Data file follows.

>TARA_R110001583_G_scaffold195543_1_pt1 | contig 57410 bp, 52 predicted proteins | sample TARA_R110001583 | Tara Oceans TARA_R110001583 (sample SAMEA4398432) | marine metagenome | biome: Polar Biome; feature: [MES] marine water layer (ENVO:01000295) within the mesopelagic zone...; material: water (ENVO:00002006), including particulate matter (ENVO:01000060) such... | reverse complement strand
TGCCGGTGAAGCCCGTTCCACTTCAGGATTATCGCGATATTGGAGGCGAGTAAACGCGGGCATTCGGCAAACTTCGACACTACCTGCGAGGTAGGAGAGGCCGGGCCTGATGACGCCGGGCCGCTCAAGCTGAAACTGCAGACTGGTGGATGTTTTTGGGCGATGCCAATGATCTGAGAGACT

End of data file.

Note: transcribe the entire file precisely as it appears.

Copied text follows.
>TARA_R110001583_G_scaffold195543_1_pt1 | contig 57410 bp, 52 predicted proteins | sample TARA_R110001583 | Tara Oceans TARA_R110001583 (sample SAMEA4398432) | marine metagenome | biome: Polar Biome; feature: [MES] marine water layer (ENVO:01000295) within the mesopelagic zone...; material: water (ENVO:00002006), including particulate matter (ENVO:01000060) such... | reverse complement strand
TGCCGGTGAAGCCCGTTCCACTTCAGGATTATCGCGATATTGGAGGCGAGTAAACGCGGGCATTCGGCAAACTTCGACACTACCTGCGAGGTAGGAGAGGCCGGGCCTGATGACGCCGGGCCGCTCAAGCTGAAACTGCAGACTGGTGGATGTTTTTGGGCGATGCCAATGATCTGAGAGACT